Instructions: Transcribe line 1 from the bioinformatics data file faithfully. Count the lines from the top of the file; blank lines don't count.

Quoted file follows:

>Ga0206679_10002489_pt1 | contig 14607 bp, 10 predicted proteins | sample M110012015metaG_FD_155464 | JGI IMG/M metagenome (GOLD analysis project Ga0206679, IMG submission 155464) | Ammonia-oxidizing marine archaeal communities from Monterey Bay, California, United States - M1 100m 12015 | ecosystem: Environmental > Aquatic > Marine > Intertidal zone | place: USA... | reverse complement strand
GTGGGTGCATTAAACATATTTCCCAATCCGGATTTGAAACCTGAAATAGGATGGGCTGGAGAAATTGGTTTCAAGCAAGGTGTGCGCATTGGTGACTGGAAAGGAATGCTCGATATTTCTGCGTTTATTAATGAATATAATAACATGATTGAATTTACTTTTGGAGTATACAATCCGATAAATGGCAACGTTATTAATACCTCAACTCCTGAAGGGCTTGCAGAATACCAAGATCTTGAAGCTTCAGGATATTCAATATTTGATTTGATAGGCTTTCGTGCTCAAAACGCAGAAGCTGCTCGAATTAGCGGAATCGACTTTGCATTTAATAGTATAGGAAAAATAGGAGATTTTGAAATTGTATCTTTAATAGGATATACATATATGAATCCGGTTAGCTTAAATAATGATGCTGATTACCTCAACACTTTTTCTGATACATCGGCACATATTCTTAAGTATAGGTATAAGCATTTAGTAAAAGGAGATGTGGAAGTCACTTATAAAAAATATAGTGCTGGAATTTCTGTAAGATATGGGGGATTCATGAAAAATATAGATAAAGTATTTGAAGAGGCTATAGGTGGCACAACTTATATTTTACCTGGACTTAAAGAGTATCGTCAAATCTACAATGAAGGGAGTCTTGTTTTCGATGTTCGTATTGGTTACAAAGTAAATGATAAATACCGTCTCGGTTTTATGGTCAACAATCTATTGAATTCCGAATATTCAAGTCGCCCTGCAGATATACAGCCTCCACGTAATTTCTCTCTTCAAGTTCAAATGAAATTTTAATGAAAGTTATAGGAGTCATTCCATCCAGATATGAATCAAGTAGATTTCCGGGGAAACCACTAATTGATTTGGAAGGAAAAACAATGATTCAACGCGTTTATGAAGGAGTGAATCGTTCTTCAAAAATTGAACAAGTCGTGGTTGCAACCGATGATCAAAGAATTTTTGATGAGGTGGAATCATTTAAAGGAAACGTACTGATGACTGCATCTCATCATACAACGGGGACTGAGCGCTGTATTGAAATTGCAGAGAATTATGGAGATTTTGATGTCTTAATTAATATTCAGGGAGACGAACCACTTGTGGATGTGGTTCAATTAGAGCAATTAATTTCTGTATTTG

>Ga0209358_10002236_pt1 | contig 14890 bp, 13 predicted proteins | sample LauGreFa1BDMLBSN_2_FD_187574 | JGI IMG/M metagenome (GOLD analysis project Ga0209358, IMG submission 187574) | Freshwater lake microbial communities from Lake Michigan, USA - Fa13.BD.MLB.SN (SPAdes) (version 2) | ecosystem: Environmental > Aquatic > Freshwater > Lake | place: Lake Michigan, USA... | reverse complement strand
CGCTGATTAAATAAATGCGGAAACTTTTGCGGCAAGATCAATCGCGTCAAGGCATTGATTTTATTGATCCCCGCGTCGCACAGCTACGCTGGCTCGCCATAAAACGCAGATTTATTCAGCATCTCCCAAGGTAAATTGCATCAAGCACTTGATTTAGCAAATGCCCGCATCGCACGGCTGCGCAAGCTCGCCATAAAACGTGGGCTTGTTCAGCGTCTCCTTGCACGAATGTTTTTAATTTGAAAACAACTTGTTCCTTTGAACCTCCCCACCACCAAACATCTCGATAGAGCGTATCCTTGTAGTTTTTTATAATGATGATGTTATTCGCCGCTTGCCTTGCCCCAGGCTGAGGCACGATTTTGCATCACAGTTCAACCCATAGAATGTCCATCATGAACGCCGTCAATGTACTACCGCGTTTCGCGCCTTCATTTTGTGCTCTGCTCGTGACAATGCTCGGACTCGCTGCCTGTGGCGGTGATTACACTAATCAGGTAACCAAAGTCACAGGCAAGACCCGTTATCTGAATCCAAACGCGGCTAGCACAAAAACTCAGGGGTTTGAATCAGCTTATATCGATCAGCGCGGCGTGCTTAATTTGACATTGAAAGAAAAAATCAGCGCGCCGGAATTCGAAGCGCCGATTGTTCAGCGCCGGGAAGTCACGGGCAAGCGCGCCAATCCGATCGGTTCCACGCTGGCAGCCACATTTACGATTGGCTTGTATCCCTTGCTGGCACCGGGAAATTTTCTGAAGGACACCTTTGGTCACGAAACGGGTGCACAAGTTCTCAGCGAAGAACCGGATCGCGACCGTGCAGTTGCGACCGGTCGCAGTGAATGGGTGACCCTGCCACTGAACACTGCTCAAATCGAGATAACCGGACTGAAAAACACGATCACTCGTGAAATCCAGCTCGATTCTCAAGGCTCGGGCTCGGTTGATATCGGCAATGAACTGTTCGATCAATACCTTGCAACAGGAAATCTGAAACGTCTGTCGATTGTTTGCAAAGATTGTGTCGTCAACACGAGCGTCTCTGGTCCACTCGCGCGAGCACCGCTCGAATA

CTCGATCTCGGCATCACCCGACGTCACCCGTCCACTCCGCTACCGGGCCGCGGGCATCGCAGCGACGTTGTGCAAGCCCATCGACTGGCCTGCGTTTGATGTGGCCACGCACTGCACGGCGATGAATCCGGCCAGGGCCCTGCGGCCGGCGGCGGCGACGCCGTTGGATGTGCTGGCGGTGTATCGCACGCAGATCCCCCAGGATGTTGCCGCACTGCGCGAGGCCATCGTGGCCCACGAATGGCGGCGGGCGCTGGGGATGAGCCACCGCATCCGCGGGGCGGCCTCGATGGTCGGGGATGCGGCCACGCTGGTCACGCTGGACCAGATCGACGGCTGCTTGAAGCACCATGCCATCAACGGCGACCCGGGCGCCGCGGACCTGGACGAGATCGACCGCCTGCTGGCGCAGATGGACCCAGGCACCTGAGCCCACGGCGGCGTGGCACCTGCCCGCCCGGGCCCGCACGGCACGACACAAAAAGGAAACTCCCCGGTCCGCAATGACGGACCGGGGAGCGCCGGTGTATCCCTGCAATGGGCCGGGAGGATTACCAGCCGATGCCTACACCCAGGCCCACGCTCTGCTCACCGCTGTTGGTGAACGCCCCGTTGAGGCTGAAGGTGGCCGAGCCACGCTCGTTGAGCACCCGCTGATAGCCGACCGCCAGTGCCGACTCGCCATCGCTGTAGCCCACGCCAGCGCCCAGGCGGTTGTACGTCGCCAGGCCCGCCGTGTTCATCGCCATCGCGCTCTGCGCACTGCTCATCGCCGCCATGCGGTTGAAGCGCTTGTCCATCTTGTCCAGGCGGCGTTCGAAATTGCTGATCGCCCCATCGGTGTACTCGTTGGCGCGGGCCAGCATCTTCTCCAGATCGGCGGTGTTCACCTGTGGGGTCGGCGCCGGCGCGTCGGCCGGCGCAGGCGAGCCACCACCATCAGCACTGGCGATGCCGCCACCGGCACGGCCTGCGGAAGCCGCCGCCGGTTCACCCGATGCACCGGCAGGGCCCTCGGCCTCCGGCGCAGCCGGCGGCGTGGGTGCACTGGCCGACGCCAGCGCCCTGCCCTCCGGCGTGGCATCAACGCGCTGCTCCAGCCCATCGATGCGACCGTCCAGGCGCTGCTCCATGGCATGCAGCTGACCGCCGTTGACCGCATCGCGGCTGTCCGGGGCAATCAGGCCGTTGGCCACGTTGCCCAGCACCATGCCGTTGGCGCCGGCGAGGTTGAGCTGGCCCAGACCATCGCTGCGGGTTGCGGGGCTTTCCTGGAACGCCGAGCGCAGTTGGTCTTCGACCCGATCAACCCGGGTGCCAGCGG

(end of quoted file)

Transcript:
>Ga0206679_10002489_pt1 | contig 14607 bp, 10 predicted proteins | sample M110012015metaG_FD_155464 | JGI IMG/M metagenome (GOLD analysis project Ga0206679, IMG submission 155464) | Ammonia-oxidizing marine archaeal communities from Monterey Bay, California, United States - M1 100m 12015 | ecosystem: Environmental > Aquatic > Marine > Intertidal zone | place: USA... | reverse complement strand